New criminal code to revolutionise Czech law

Justice Minister Pavel Nemec, photo: CTK

It's being described as a revolution in Czech criminal law. On Wednesday the lower house approved sweeping changes to the criminal code, covering everything from the age of criminal responsibility to the possession of magic mushrooms. There was a stormy debate in parliament over the new code, which must still be approved by the Senate and signed by the president.

Justice Minister Pavel Nemec,  photo: CTK
The amendment addresses a wide range of legal and social issues, but it's a proposal to lower the age of criminal responsibility from 15 to 14 that's grabbing the headlines. Justice Minister Pavel Nemec, who put forward the new code, argues this is crucial in today's society. More and more children under age of 15 are committing serious criminal offences - 1,000 in the first 10 months of this year alone, including several gruesome and highly publicised murders. Mr Nemec argues today's 14-year-olds are just as aware of right and wrong as adults. That might not have been the case 44 years ago, when the present criminal code was drawn up.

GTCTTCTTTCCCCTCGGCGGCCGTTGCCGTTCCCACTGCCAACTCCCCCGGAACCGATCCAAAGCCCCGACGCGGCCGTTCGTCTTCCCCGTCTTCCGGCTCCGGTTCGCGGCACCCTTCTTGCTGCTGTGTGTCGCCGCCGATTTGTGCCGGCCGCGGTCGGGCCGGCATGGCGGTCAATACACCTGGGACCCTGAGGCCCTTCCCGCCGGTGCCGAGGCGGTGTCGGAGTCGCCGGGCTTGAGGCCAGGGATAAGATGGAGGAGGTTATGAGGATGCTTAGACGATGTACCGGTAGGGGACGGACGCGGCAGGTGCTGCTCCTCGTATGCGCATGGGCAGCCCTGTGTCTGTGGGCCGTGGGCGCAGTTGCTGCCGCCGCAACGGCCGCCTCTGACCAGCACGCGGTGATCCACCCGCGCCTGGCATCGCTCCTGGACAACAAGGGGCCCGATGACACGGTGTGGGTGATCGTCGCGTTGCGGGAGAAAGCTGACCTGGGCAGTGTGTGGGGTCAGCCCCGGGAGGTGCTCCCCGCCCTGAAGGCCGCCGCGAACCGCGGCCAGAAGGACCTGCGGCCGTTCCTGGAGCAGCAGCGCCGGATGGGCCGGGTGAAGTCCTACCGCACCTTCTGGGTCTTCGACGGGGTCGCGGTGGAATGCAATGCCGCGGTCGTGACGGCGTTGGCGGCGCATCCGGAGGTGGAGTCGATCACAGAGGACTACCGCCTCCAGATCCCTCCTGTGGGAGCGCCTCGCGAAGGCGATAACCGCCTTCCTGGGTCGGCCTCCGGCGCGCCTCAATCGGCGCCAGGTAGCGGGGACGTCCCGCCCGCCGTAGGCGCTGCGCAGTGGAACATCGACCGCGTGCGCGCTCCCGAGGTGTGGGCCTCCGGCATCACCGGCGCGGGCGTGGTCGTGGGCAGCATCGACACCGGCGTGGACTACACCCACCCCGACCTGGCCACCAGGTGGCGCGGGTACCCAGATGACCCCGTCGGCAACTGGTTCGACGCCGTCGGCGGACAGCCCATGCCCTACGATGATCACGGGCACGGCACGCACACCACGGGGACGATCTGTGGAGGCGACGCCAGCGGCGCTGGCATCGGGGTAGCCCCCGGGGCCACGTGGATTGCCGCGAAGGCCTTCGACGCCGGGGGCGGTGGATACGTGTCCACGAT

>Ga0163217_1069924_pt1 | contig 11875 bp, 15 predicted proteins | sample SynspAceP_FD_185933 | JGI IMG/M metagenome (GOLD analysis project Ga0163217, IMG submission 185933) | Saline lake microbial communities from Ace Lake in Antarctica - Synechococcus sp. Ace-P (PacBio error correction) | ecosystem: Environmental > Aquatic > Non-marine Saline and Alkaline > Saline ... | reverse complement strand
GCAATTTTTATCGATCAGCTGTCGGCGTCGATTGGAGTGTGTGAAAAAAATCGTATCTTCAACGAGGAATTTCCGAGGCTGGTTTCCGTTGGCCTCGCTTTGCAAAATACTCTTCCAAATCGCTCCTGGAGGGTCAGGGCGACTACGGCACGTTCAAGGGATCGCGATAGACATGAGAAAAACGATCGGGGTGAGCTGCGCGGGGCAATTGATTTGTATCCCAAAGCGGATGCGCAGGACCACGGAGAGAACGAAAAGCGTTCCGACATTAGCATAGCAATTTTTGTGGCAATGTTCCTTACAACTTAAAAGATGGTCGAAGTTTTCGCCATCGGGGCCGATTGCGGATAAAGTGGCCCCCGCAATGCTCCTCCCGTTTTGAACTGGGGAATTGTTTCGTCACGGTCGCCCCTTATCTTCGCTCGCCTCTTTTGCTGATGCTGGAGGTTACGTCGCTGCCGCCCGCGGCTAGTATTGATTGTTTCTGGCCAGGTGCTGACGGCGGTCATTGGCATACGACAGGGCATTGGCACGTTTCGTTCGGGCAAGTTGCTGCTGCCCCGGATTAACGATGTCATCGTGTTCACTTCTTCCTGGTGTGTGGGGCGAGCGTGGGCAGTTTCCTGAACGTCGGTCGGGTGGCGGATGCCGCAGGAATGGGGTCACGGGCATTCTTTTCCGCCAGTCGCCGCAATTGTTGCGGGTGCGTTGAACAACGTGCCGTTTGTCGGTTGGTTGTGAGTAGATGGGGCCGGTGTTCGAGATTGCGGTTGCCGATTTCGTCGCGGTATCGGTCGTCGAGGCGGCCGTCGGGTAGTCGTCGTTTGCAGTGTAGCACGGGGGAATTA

However the new criminal code also covers the things 14-year olds can do, as well as the things they can't; if passed, 14 year olds will be able to legally have sexual intercourse, at present the age of consent is 15 years.

The new code would also raise the upper limit for murder from 15 to 20 years in prison and the special sentence for particularly appalling crimes would be increased from 25 to 30 years in prison. There would also be harsher sentences for people who attack paramedics, again after a series of high profile cases. And there would be a lower sentence for euthanasia; the new criminal code would make mercy killing a special offence punishable by a maximum of six years in prison, at the moment it's treated as murder.

There are also a whole range of completely new criminal offences, which, sadly perhaps, reflect today's society; possession of child pornography, prostitution near a school, drink driving, cloning of human beings, wiretapping and even damaging the financial interests of the European Community. As for magic mushrooms, possession of a small number - up to 25 - would no longer be a criminal offence.